At one point Smith describes Berry as "Rock 'n’ roll’s Black best friend," a pretty brilliant summation of the place Berry found himself as other white artists cashed in on his material. "The Beatles and Stones placed his songs with young listeners and then poured out their gratitude in interviews," Smith writes. "How did it it feel, he would be asked over and over in the years to come, to have the Beatles play your songs? There was an expectation from white interviewers that he would be publicly grateful for the acknowledgement. He had worked for years to distinguish himself against all others and perhaps now it was starting to seem that he had lost the distinction, that he was a barely seen content producer enabling others to express themselves." 

Chuck Berry outlived rock & roll, Smith argues, and he now seems "less like a rocker and more than ever simply a representative American artist. He had a vision of a country that did not exist, and he willed it into life. A place where anybody might want to live."

His reward? "A day pass and a warning that it was best he not hang around after sundown."

Photo of Smith by Madeleine Burman-Smith / Courtesy of Hachette; bottom photo of Berry via Globe Photos/Zuma


Anonymous said...

Definitely on my must read list. I'd seen an earlier also ultra positive review, so I'm excited. Plus I read this with my morning coffee, so I'm all revved up. Chuck's last album was really good. Also forgot to leave a thanks for the 45/DC5 post, so here it is, and going waaaaay back, thanks for letting me know the Real Kids are still at it. The new stuff is fantastic.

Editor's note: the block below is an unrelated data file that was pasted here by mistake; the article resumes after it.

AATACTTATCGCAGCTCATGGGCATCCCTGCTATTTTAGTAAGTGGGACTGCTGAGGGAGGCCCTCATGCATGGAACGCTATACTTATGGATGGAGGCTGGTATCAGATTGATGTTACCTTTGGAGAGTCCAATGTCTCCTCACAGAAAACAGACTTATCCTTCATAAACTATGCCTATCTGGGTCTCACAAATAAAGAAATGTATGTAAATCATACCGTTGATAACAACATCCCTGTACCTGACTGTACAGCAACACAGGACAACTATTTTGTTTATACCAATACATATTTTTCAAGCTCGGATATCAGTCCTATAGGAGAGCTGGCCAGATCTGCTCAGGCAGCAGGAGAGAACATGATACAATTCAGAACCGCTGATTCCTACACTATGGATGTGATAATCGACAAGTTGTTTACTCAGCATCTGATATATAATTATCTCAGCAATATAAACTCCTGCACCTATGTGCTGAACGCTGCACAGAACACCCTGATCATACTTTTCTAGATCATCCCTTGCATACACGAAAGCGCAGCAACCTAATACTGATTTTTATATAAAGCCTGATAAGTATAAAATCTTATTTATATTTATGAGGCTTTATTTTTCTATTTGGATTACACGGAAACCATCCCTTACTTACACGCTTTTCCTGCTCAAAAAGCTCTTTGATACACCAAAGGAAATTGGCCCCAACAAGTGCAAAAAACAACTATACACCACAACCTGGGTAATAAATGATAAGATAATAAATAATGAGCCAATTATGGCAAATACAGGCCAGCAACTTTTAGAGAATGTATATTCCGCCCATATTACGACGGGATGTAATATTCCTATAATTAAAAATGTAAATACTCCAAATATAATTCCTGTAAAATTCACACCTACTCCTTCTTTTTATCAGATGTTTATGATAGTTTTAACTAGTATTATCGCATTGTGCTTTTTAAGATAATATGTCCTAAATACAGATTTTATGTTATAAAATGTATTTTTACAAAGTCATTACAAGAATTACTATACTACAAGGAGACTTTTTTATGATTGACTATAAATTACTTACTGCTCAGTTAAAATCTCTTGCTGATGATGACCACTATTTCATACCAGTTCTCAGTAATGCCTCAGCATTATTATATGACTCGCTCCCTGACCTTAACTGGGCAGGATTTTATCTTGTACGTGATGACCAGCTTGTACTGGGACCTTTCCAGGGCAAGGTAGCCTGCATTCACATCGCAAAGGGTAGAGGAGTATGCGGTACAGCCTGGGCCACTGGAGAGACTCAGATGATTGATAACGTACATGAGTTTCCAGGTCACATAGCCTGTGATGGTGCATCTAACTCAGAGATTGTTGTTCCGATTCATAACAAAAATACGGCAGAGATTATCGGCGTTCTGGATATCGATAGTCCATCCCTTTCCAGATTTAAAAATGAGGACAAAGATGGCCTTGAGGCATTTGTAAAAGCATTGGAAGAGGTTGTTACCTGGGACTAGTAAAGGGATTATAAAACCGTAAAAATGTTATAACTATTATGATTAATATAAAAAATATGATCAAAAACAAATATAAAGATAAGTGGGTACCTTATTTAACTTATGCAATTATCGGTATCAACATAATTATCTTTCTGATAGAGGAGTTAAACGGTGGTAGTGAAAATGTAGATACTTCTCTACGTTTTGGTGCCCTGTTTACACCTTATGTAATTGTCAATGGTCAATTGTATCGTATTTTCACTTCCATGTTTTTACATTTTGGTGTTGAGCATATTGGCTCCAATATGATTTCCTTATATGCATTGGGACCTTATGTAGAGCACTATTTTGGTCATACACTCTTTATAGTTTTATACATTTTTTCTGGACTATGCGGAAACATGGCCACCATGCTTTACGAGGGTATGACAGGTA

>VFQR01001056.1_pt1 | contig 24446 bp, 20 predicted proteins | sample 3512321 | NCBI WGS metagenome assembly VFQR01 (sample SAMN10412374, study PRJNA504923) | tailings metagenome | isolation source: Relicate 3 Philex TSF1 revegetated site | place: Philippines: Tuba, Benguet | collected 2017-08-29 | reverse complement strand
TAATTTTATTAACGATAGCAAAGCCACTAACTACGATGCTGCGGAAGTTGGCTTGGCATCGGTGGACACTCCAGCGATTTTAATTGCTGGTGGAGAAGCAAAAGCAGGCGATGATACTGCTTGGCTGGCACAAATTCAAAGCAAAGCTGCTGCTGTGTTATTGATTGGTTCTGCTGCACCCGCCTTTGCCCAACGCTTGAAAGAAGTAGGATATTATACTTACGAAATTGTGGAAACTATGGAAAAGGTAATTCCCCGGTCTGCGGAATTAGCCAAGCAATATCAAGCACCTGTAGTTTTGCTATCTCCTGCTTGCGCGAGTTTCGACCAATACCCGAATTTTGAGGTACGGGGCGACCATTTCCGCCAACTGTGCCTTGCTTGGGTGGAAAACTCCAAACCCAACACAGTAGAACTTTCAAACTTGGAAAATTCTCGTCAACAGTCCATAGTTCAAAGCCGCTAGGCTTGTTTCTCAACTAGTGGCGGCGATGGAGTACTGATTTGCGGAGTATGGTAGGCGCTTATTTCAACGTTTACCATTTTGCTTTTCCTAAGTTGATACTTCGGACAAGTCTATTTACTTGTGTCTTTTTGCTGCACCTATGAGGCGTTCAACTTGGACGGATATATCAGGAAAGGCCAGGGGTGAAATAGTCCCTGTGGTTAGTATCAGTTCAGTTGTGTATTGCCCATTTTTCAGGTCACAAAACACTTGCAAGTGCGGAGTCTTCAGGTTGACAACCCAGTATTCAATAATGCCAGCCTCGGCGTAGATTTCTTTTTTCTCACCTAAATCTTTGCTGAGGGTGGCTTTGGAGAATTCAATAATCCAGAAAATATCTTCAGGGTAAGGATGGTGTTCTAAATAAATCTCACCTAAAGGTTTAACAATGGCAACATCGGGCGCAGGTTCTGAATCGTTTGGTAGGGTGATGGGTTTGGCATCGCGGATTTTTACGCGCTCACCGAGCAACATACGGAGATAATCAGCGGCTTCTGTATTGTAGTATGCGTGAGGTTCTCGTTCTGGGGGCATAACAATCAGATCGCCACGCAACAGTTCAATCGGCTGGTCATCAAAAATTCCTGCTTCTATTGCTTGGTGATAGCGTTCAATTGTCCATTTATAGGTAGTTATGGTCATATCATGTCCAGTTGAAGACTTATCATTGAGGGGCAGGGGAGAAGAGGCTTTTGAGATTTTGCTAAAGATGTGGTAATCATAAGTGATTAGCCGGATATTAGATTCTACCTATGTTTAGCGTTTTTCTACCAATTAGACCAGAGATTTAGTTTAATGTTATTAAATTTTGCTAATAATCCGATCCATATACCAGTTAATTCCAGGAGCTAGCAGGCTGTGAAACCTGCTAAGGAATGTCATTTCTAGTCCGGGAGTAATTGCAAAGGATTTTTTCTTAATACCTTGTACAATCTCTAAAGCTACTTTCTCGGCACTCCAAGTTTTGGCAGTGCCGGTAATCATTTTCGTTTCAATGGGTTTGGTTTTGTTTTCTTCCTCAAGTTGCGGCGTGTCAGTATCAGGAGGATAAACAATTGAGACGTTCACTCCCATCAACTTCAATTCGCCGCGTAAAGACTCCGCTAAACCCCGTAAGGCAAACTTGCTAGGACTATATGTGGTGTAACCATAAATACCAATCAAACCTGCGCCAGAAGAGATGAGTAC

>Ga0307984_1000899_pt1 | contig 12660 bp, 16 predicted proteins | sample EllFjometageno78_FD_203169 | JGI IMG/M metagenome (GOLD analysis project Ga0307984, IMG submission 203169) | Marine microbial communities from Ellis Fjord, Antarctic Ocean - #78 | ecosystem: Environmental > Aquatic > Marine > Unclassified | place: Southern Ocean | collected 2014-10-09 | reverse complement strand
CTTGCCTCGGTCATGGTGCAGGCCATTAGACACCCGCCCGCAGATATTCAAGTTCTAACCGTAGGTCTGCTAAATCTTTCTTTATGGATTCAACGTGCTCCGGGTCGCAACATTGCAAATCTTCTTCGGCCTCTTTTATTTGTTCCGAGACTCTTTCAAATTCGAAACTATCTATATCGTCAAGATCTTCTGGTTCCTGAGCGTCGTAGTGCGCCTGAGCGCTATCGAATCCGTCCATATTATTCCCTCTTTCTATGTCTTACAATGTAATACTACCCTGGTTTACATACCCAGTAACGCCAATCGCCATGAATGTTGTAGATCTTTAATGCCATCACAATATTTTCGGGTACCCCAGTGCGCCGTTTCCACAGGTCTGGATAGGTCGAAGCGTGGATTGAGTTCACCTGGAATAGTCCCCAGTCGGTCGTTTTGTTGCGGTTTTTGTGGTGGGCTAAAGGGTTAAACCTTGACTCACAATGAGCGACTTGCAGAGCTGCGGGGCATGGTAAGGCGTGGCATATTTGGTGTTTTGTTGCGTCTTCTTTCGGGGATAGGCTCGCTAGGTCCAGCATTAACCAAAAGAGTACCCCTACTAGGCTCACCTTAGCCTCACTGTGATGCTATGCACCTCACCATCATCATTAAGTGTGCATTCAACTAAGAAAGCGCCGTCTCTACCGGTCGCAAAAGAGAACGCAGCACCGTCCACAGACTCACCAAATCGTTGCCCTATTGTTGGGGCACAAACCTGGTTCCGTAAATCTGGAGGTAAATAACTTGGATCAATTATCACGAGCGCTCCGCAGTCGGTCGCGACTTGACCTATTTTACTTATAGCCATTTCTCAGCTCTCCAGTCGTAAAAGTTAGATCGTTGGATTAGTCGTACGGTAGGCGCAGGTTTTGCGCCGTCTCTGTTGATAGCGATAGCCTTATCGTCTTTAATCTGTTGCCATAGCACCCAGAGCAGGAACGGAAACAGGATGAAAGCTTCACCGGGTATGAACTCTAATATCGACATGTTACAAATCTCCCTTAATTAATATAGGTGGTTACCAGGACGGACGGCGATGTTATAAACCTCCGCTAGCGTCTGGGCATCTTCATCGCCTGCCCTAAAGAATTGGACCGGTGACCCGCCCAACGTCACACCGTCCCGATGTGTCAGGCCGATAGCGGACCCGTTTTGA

Joe Bonomo said...

Hope you dig it. Kevin. And thanks for reading! Onward in R&R.

Graham Knight said...

Thank you Joe Bonomo for your excellent essay on R.J. Smith's book. It really does set the standard for all the other Chuck bio's and articles.

It is devastating frank and honest about all the aspects of Chuck's life.

Long ago, in 1965, he stole a girlfriend from me and I haven't talked to him since despite meeting him all over the World when he did shows with Jerry Lee Lewis. Chuck would often come into Jerry's dressing room to say hello and he and I would just glower at each other. (I never knew Jerry to visit Chuck's dressing room).

I still played Chuck's music but after reading this "Warts and all" book he now gets fewer plays from me.

keep rockin' Graham Knight

Joe Bonomo said...

Thanks for reading, Graham.